Want to learn more about David Hockney's most iconic and investable prints? Read our latest David Hockney Market Watch here.

Portrait of an Artist (Pool with Two Figures) by David Hockney -MyArtBrokerImage © Christie's 2018 / Portrait of an Artist (Pool with Two Figures) © David Hockney 1972

Similarly, the artist's 1966 painting, The Splash—a sister painting to the most famous David Hockney painting of all time, A Bigger Splash—sent ripples through the art market when it sold for over £23 million at Sotheby’s in London on 11 February 2020.

From his print works, Hockney's Afternoon Swimming deserves a special mention for its similar freeze-framing of the diver, evoked through a dynamic, explosive white splash. Hockney once said, of the appeal of a freeze-framed splash, “Everyone knows a splash can’t be frozen in time, so when you see it like that in a painting it’s even more striking than in a photograph."

While Hockney's swimming pool paintings are his piece de resistance, they don't deserve all the attention: the artist has dedicated a great number of print series to the subject matter also, using it as a vehicle for experimenting with print mediums. Most notable, are his series Paper Pools and his progressive print series Lithographs of Water.

The former, while not strictly a print edition, can be classed as a series of unique multiples, given Hockney repetitiously records the pool (belonging to his friend Kenneth Tyler, in Westchester County, New York) at various times of the day, perhaps inspired by Monet's Nymphéas studies of his lily pond. Given the craftmanship involved, pressing dye-infused paper pulp into stunning, colour-soaked sheets, it is unsurprising that one work from this series is Hockney's most expensive work on paper ever: Piscine De Medianoche (Paper Pool 30) (1978) sold for £8,705,209 in May 2018 at Sotheby's auction house.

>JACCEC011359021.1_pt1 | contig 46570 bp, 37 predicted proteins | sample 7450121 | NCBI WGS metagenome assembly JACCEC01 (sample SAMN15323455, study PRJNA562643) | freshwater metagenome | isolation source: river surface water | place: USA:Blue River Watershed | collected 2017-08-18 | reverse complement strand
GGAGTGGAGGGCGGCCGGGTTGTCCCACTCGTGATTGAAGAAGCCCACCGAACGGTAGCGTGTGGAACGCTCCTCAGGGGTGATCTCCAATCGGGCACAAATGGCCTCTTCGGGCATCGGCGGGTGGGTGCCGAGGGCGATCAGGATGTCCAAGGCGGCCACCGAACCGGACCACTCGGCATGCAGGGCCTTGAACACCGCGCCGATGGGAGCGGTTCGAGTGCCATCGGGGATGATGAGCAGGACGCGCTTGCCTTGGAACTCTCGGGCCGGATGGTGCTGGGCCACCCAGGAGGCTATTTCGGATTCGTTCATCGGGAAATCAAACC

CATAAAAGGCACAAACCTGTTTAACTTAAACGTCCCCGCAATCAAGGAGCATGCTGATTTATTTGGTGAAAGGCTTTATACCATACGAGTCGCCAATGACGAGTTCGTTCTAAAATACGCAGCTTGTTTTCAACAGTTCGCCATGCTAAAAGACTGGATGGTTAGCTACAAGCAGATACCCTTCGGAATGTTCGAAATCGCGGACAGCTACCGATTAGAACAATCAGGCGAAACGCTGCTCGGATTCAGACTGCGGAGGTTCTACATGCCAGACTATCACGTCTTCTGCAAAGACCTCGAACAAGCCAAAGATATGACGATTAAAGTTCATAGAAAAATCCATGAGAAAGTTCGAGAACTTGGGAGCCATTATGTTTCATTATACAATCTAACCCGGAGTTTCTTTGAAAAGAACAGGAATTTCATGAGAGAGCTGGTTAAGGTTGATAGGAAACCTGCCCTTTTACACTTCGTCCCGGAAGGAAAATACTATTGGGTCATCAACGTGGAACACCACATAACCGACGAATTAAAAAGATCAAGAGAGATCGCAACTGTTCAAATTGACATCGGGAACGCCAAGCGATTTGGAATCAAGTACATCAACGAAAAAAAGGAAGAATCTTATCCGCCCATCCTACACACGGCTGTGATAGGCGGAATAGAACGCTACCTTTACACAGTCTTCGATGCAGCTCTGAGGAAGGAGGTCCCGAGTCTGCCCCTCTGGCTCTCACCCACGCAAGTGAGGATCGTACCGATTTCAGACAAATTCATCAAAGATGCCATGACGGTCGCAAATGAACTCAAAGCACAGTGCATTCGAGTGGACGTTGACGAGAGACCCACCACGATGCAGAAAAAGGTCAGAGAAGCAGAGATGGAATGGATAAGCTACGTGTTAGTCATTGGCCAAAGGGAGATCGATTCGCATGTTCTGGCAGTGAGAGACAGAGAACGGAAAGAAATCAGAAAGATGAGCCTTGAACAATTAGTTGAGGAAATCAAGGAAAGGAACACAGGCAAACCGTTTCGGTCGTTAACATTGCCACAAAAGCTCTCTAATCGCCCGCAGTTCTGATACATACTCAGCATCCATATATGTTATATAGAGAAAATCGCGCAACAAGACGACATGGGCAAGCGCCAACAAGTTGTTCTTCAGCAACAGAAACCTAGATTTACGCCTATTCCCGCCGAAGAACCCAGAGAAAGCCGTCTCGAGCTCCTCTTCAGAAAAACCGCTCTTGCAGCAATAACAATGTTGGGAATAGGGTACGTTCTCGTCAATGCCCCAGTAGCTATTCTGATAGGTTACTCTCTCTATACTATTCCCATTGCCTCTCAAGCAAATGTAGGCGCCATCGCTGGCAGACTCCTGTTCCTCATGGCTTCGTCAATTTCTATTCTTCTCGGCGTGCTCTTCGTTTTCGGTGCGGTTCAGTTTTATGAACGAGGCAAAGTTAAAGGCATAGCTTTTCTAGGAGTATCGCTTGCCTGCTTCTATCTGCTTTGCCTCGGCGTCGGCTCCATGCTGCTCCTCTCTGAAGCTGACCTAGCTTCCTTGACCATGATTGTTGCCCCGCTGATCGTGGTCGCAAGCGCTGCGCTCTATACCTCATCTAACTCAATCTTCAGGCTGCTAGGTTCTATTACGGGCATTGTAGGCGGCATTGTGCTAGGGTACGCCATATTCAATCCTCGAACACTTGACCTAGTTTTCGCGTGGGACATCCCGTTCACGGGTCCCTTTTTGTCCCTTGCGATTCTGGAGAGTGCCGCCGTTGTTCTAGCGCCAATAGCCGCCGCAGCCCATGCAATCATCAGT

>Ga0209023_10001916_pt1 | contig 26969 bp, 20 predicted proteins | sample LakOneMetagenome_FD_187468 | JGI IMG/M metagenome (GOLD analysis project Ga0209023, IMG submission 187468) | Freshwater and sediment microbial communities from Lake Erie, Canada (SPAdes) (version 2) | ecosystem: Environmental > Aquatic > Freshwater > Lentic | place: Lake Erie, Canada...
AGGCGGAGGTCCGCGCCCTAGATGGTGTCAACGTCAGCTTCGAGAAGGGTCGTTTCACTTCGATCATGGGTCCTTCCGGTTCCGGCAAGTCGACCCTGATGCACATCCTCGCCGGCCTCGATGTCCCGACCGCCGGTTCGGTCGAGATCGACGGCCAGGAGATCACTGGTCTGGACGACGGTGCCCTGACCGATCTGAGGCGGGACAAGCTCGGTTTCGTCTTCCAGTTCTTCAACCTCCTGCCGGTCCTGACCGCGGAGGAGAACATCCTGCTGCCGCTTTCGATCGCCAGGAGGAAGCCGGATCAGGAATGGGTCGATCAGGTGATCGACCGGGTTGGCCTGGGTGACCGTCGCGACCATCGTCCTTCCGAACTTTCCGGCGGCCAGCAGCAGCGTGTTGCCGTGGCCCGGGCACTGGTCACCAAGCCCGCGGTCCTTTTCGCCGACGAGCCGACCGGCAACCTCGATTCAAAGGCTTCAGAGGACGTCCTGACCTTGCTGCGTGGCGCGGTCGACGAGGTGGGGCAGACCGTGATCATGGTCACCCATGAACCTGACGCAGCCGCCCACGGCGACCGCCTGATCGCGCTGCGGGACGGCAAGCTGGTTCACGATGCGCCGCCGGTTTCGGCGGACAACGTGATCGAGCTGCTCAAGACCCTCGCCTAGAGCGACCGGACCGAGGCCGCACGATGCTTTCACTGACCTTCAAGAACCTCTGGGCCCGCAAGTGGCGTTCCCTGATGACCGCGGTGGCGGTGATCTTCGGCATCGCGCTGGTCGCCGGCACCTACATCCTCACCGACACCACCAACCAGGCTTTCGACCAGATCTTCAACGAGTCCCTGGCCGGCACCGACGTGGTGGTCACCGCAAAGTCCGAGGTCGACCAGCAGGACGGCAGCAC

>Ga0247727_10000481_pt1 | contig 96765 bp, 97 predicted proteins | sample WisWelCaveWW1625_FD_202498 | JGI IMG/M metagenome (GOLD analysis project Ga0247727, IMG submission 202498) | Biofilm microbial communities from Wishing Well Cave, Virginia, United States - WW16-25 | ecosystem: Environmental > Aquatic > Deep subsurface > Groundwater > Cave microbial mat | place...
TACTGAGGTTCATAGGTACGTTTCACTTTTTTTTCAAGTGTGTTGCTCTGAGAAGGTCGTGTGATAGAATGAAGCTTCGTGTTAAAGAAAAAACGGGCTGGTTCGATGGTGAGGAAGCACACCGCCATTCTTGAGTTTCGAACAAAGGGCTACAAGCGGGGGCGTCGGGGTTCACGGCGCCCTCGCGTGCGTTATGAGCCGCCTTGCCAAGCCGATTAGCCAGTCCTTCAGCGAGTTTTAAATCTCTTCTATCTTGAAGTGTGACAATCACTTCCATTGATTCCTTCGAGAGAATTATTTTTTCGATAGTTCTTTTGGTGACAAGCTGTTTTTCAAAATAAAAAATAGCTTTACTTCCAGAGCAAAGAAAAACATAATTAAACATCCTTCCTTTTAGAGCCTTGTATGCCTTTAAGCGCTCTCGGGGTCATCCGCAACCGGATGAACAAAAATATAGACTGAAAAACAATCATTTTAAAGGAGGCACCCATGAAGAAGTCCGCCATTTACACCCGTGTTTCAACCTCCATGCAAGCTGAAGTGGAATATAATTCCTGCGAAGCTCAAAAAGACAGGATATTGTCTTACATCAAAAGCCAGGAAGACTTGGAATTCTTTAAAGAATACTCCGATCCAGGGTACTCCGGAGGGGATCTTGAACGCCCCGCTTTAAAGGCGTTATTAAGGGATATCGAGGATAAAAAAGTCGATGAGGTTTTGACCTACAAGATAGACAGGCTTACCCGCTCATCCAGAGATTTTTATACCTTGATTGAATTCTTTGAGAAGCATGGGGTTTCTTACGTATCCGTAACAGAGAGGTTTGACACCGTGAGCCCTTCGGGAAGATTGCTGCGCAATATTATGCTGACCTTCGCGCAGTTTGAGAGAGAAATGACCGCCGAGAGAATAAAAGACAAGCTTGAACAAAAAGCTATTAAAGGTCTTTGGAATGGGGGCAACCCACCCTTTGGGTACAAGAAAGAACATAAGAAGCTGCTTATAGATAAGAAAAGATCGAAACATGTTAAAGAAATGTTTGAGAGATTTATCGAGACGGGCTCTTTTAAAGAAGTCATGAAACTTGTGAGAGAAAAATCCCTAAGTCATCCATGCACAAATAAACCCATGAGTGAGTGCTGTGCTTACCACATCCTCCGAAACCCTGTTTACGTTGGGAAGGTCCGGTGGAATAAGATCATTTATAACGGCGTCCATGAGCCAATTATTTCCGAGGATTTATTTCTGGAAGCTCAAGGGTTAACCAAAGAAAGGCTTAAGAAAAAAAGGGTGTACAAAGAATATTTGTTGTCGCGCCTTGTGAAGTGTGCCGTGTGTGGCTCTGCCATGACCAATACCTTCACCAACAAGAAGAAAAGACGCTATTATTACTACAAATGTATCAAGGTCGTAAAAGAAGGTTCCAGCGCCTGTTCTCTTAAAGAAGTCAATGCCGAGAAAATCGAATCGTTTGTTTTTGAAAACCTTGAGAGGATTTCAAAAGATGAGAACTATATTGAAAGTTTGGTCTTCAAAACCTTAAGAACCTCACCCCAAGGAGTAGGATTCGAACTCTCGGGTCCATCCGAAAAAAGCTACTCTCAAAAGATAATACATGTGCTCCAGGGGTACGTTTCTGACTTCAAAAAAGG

Los Angeles would prove significant also, as the place of meeting of Hockney and Peter Schlesinger, Hockney's lover and muse for a stint, who featured famously in many intimate paintings and prints.

National Parks: Yosemite and The Grand Canyon

While David Hockney's swimming pools are one famous souvenir of the artist's time in California, and the USA, another is Hockney's fixation on the terrains of National Parks, manifest in his plein air landscapes. This body of work include both vast oil paintings and his innovative, new technique: photo collages. Confronted with the grandiosity of places such as the Grand Canyon, Yosemite National Park and California's Antelope Valley Poppy Reserve, Hockney's interest in divesting his art from the single, fixed-point perspective which has come to dominant the visual arts.